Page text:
Directed by Rebecca Johnson
Layla, a 15-year-old living in Brixton, London, becomes involved with a gang and must set up a boy to be killed.
See more films
★★★★½ review by idris on Letterboxd
one of the best films of the 21st century imo
★★★★ review by Americanguy on Letterboxd
Did I have to pick one of the most depressing films on Netflix to watch? A young girl goes to stay with her mother in London and gets caught up in violence. First off its depressing, but being American I was laughing too much at times, because of the Londoners dialog. Like we don't say innit here. So a line like KFC innit and "I like you innit" was cracking me up. and the way they use badman "you want to be a badman, so you want to be a badman" I'm sure if you're from the area this makes no sense.
I see in a couple reviewers here felt like I did, that the mother and daughter were the most interesting characters and the story would have been better if they had focused on that relationship instead of the boy drama. Though I got to be honest, seeing the girls youth slipping away felt sad and a bit upsetting. It could have been that type of film, but even as the film it was I found it effective.
I actually thought it was beautifully filmed and directed well. I'm starting to think there's something special about London cinematography or maybe I'm just really catching on. But I loved the cinematography in this and another film Twinsters and so on and so on.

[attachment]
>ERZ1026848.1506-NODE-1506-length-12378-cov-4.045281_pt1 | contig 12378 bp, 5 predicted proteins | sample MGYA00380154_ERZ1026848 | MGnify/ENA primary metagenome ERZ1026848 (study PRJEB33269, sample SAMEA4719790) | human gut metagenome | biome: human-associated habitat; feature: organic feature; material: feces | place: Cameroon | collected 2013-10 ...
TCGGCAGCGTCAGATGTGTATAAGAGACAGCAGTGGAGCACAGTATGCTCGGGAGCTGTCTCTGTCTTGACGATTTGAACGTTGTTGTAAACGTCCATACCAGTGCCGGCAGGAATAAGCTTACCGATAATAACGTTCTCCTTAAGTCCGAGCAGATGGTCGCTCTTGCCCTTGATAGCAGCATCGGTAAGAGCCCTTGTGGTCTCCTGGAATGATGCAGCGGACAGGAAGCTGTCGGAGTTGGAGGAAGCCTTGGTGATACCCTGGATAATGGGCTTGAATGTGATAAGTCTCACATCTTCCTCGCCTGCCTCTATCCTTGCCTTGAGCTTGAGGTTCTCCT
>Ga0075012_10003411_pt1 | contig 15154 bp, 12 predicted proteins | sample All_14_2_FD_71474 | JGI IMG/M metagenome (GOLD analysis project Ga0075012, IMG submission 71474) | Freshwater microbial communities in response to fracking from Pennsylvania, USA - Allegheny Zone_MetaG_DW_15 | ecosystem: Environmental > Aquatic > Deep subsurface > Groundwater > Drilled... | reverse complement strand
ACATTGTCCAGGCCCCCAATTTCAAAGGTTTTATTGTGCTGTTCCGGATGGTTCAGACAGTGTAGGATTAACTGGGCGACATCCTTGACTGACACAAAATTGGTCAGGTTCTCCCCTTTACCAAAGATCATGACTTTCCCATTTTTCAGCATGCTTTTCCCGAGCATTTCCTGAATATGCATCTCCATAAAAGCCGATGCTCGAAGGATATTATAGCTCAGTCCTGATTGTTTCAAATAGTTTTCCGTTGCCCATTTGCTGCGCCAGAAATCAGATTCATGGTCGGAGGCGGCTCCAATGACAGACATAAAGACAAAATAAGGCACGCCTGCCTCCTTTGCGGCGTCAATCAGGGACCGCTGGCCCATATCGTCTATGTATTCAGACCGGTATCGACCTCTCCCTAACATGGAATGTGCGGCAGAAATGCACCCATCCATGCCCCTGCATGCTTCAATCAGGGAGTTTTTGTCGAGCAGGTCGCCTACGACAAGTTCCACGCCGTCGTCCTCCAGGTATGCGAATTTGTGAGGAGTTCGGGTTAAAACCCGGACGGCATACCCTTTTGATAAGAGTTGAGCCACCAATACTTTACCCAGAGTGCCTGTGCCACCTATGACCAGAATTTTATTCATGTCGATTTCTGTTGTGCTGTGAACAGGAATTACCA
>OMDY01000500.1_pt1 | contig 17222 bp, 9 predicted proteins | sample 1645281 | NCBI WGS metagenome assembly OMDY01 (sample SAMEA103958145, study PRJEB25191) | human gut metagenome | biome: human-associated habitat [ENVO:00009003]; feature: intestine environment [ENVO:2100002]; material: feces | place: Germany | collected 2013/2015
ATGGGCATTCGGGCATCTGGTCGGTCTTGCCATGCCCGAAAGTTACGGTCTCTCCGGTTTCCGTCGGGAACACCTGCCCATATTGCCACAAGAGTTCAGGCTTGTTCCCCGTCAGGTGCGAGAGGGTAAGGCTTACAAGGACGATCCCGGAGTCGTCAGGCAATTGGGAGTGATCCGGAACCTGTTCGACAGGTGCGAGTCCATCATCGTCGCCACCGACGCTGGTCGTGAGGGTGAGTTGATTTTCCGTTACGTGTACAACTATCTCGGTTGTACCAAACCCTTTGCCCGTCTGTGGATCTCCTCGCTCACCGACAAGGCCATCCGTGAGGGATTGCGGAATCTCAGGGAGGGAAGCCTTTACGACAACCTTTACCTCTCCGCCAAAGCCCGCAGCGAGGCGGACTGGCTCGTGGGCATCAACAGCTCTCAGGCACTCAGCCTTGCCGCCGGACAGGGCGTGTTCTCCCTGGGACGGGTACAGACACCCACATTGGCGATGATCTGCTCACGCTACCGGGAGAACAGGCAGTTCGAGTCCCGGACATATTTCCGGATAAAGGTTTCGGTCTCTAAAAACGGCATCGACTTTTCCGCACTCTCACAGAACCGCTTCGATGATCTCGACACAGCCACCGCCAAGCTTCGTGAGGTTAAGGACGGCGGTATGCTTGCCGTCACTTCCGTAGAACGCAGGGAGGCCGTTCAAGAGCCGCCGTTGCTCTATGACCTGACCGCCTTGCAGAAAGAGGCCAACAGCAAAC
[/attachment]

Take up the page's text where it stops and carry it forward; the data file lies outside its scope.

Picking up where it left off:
★★★★½ review by agard on Letterboxd
who is more trapped in a honeytrap – the prey that deviates from its course to chase something sweet, or the honey, whose life has been a series of forces exerted upon it, wresting, cleaving, slathering, leading it inescapably to this moment of accessory in a cruel chain of consumption?
“native son”-esque in its grim determinism, johnson’s nuanced, understated dissection of the social conditions that seal her protagonist’s fate will go unappreciated by those expecting a sordid gangland romp with a lovable hero. also easy to overlook is the note-perfect supporting turn of naomi ryan as layla’s hot-and-cold, world-weary mother. jessica sula iridesces.
★★★★ review by Audiences Everywhere on Letterboxd
"The teenage romance starts off mostly par for the course but its tragic end is something unique. Based on a true story, able to stand on its own without leaning on too many coming-of-age clichés. Without an over-simplified conclusion or an overarching lesson about growing up, Honeytrap leaves Layla nearly as lost in the end as when she arrived, making for an emotionally honest look at a girl’s struggle with young adulthood."
★★★½ review by Chris Perkins on Letterboxd
A simplistic but overall effective story that ends on the right note.
- See all reviews